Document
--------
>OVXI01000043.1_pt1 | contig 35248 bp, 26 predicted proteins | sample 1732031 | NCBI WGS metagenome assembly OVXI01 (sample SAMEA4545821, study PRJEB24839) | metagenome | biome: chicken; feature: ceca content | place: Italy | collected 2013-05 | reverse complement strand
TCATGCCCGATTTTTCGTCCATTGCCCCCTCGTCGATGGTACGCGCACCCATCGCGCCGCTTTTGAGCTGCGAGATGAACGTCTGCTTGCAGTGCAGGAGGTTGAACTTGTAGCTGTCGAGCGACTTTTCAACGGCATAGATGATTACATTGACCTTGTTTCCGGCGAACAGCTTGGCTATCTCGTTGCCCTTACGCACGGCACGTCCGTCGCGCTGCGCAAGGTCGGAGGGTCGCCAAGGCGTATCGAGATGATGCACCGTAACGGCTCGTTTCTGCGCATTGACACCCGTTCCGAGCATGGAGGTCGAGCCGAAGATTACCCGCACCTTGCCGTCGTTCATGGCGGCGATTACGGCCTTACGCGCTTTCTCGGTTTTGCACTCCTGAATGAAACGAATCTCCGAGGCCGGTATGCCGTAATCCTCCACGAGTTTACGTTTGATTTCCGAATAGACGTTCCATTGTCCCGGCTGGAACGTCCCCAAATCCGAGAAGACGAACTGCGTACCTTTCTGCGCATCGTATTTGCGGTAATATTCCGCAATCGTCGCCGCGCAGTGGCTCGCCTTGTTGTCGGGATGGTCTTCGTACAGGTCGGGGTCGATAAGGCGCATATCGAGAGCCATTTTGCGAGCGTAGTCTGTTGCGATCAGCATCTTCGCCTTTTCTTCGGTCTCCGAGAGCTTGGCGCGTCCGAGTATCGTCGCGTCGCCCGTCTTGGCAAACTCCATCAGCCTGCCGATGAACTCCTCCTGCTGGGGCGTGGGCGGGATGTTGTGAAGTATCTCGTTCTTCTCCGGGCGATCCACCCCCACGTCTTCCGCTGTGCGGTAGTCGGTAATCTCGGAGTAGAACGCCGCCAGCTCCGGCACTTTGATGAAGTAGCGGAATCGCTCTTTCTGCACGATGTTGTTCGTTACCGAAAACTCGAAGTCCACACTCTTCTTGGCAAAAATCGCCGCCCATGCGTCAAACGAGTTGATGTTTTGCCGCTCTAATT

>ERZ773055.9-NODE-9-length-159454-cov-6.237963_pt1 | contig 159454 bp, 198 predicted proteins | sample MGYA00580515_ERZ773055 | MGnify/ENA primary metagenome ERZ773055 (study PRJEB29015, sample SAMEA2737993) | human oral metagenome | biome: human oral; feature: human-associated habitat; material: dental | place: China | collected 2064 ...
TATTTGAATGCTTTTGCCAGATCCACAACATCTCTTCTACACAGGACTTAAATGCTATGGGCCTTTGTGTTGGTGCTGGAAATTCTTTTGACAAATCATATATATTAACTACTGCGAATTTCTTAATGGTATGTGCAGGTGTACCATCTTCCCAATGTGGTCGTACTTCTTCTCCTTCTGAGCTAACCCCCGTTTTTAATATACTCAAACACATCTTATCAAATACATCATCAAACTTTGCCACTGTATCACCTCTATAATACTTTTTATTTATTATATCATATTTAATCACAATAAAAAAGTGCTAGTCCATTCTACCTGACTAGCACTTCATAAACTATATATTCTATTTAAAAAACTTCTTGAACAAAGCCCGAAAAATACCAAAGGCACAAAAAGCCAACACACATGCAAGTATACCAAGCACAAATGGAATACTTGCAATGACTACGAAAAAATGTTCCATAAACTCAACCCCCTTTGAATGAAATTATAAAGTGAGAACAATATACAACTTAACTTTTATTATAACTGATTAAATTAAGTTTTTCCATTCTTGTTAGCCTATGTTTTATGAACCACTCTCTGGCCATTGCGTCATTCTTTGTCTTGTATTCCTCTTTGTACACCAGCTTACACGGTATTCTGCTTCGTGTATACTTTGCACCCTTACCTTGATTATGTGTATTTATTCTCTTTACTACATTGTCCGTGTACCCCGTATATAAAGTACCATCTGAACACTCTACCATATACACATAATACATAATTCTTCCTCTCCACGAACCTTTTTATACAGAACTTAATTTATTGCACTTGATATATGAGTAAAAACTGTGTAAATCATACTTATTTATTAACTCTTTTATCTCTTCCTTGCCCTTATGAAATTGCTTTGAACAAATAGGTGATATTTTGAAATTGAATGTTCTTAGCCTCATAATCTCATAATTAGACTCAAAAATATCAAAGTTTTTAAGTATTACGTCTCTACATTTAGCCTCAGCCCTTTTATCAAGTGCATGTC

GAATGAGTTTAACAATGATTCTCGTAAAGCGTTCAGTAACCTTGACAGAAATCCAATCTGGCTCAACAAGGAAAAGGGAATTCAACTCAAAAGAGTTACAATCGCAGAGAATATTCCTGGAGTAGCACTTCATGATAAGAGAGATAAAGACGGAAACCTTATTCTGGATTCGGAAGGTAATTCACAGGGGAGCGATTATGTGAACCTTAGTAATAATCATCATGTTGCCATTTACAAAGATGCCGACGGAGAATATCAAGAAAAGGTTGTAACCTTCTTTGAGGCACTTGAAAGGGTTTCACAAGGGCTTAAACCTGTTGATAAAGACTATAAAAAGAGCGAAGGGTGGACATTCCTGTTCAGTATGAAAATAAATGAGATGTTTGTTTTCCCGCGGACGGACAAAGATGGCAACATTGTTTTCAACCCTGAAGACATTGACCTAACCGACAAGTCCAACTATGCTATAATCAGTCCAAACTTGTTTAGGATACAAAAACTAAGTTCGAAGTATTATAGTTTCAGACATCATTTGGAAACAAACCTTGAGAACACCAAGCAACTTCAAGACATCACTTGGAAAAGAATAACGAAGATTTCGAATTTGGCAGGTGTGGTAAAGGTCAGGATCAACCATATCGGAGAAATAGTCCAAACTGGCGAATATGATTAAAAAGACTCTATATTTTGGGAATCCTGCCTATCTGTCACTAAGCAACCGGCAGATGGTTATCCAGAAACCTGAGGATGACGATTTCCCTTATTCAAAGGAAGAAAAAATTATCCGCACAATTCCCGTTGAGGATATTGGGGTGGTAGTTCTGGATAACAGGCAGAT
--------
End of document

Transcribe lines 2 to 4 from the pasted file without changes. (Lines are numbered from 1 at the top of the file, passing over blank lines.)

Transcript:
TCATGCCCGATTTTTCGTCCATTGCCCCCTCGTCGATGGTACGCGCACCCATCGCGCCGCTTTTGAGCTGCGAGATGAACGTCTGCTTGCAGTGCAGGAGGTTGAACTTGTAGCTGTCGAGCGACTTTTCAACGGCATAGATGATTACATTGACCTTGTTTCCGGCGAACAGCTTGGCTATCTCGTTGCCCTTACGCACGGCACGTCCGTCGCGCTGCGCAAGGTCGGAGGGTCGCCAAGGCGTATCGAGATGATGCACCGTAACGGCTCGTTTCTGCGCATTGACACCCGTTCCGAGCATGGAGGTCGAGCCGAAGATTACCCGCACCTTGCCGTCGTTCATGGCGGCGATTACGGCCTTACGCGCTTTCTCGGTTTTGCACTCCTGAATGAAACGAATCTCCGAGGCCGGTATGCCGTAATCCTCCACGAGTTTACGTTTGATTTCCGAATAGACGTTCCATTGTCCCGGCTGGAACGTCCCCAAATCCGAGAAGACGAACTGCGTACCTTTCTGCGCATCGTATTTGCGGTAATATTCCGCAATCGTCGCCGCGCAGTGGCTCGCCTTGTTGTCGGGATGGTCTTCGTACAGGTCGGGGTCGATAAGGCGCATATCGAGAGCCATTTTGCGAGCGTAGTCTGTTGCGATCAGCATCTTCGCCTTTTCTTCGGTCTCCGAGAGCTTGGCGCGTCCGAGTATCGTCGCGTCGCCCGTCTTGGCAAACTCCATCAGCCTGCCGATGAACTCCTCCTGCTGGGGCGTGGGCGGGATGTTGTGAAGTATCTCGTTCTTCTCCGGGCGATCCACCCCCACGTCTTCCGCTGTGCGGTAGTCGGTAATCTCGGAGTAGAACGCCGCCAGCTCCGGCACTTTGATGAAGTAGCGGAATCGCTCTTTCTGCACGATGTTGTTCGTTACCGAAAACTCGAAGTCCACACTCTTCTTGGCAAAAATCGCCGCCCATGCGTCAAACGAGTTGATGTTTTGCCGCTCTAATT

>ERZ773055.9-NODE-9-length-159454-cov-6.237963_pt1 | contig 159454 bp, 198 predicted proteins | sample MGYA00580515_ERZ773055 | MGnify/ENA primary metagenome ERZ773055 (study PRJEB29015, sample SAMEA2737993) | human oral metagenome | biome: human oral; feature: human-associated habitat; material: dental | place: China | collected 2064 ...
TATTTGAATGCTTTTGCCAGATCCACAACATCTCTTCTACACAGGACTTAAATGCTATGGGCCTTTGTGTTGGTGCTGGAAATTCTTTTGACAAATCATATATATTAACTACTGCGAATTTCTTAATGGTATGTGCAGGTGTACCATCTTCCCAATGTGGTCGTACTTCTTCTCCTTCTGAGCTAACCCCCGTTTTTAATATACTCAAACACATCTTATCAAATACATCATCAAACTTTGCCACTGTATCACCTCTATAATACTTTTTATTTATTATATCATATTTAATCACAATAAAAAAGTGCTAGTCCATTCTACCTGACTAGCACTTCATAAACTATATATTCTATTTAAAAAACTTCTTGAACAAAGCCCGAAAAATACCAAAGGCACAAAAAGCCAACACACATGCAAGTATACCAAGCACAAATGGAATACTTGCAATGACTACGAAAAAATGTTCCATAAACTCAACCCCCTTTGAATGAAATTATAAAGTGAGAACAATATACAACTTAACTTTTATTATAACTGATTAAATTAAGTTTTTCCATTCTTGTTAGCCTATGTTTTATGAACCACTCTCTGGCCATTGCGTCATTCTTTGTCTTGTATTCCTCTTTGTACACCAGCTTACACGGTATTCTGCTTCGTGTATACTTTGCACCCTTACCTTGATTATGTGTATTTATTCTCTTTACTACATTGTCCGTGTACCCCGTATATAAAGTACCATCTGAACACTCTACCATATACACATAATACATAATTCTTCCTCTCCACGAACCTTTTTATACAGAACTTAATTTATTGCACTTGATATATGAGTAAAAACTGTGTAAATCATACTTATTTATTAACTCTTTTATCTCTTCCTTGCCCTTATGAAATTGCTTTGAACAAATAGGTGATATTTTGAAATTGAATGTTCTTAGCCTCATAATCTCATAATTAGACTCAAAAATATCAAAGTTTTTAAGTATTACGTCTCTACATTTAGCCTCAGCCCTTTTATCAAGTGCATGTC